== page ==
The notion of tuples are highly expressive:

  • Pragmatically, they are great for packing and unpacking values (x,y=coord).

  • In combination with dictionaries (hash tables), they allow forms of mapping that would otherwise require many levels of association. For example, consider marking that (x,y) has been found.

    // PHP
    if (!isset($found[$x])) {
        $found[$x] = Array();
        $found[$x][$y] = true;
    } else if (!isset($found[$x][$y])) {
        $found[$x][$y] = true;
    # Python
    found[(x,y)] = True # parens added for clarity
  • Lists should be used with the expectation of operations on its contents (hence the various mentions of immutability). One will want to pop, push, splice, slice, search, insert before, insert after, etc with a list.

  • Tuples should be a low-level representation of an object, where simple comparisons are made, or operations such as extracting the n'th element or n elements in a predictable fashion, such as the coordinates example given earlier.

  • Lastly, lists are not hashable, so the type of mapping done with dictionaries (hash tables in Perl, associative arrays in PHP) must be done with tuples.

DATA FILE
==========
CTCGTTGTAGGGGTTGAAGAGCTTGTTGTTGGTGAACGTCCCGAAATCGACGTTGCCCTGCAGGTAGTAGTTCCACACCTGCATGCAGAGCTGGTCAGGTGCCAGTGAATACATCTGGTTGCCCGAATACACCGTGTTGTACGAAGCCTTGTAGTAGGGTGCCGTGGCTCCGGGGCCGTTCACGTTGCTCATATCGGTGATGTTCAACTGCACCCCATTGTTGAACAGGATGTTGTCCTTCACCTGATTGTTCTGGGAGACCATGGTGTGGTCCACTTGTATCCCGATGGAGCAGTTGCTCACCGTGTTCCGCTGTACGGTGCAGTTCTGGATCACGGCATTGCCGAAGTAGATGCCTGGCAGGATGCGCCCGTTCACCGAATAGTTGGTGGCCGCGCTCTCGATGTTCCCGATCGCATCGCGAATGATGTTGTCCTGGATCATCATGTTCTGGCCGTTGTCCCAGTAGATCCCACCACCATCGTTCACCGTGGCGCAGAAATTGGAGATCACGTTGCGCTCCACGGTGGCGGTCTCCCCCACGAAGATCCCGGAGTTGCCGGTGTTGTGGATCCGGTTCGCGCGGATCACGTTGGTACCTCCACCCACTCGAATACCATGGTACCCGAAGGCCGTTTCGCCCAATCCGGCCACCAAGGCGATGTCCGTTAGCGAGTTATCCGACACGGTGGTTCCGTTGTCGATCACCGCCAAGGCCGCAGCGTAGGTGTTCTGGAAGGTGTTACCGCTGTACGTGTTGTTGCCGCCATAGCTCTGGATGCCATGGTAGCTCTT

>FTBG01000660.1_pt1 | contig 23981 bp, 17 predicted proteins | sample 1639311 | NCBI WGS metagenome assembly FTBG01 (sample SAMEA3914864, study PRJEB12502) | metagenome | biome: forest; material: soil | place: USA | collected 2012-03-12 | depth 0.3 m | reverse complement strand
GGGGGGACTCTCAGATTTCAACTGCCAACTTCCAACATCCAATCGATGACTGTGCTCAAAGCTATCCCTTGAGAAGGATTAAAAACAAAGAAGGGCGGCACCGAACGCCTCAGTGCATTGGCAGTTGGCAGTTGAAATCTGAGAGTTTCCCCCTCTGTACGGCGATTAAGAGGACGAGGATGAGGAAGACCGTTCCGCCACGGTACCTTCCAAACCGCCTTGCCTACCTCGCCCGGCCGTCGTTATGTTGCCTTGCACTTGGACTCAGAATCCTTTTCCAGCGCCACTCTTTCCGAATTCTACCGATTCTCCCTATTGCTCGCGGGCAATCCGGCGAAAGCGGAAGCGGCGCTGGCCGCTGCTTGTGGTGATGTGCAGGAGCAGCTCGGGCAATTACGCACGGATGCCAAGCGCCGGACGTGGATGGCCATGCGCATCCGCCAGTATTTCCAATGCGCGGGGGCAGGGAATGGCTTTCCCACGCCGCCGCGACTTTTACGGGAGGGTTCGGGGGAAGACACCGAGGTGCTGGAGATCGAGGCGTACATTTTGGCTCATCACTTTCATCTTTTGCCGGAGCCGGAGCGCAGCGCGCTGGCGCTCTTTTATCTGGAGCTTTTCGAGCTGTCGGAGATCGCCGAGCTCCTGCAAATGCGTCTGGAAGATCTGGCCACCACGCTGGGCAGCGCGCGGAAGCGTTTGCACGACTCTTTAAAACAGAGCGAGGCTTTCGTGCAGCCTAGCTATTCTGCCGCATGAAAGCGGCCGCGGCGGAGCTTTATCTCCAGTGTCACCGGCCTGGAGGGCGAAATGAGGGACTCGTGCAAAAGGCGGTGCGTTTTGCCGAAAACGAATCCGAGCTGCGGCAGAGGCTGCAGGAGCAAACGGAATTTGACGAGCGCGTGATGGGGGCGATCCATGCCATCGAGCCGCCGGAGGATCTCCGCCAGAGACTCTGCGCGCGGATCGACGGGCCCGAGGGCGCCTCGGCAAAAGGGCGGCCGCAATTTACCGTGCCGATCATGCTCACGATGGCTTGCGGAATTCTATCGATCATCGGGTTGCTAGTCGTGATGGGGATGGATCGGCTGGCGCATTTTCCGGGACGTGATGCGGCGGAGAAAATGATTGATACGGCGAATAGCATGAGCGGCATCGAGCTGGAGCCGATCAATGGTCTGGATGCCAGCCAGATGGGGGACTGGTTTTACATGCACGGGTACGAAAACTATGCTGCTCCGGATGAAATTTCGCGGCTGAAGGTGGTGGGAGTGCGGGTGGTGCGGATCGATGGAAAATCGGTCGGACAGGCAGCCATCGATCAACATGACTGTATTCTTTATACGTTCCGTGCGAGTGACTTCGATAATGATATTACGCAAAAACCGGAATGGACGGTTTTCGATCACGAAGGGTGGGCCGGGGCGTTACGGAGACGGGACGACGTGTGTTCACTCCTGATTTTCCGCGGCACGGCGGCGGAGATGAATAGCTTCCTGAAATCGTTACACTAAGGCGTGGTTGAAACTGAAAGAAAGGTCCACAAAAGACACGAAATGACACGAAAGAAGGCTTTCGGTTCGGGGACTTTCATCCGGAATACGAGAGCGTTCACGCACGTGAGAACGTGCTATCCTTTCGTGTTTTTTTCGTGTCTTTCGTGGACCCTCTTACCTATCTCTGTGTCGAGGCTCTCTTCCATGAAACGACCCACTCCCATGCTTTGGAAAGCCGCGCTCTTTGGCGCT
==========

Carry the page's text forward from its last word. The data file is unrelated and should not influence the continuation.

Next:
Here's a simple example of tuples and dictionaries, together at last:

    couple is a tuple of two people
    doesLike is a dictionary mapping couples to True or False
    couple = "john", "jane"
    doesLike = dict()
    doesLike[couple] = True
    doesLike["jane", "john"] = False # unrequited love :'(
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Whenever I need to pass in a collection of items to a function, if I want the function to not change the values passed in - I use tuples.

Else if I want to have the function to alter the values, I use list.

Always if you are using external libraries and need to pass in a list of values to a function and are unsure about the integrity of the data, use a tuple.

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[1, 2, 3] is a list in which one can add or delete items.
(1, 2, 3) is a tuple in which once defined, modification cannot be done.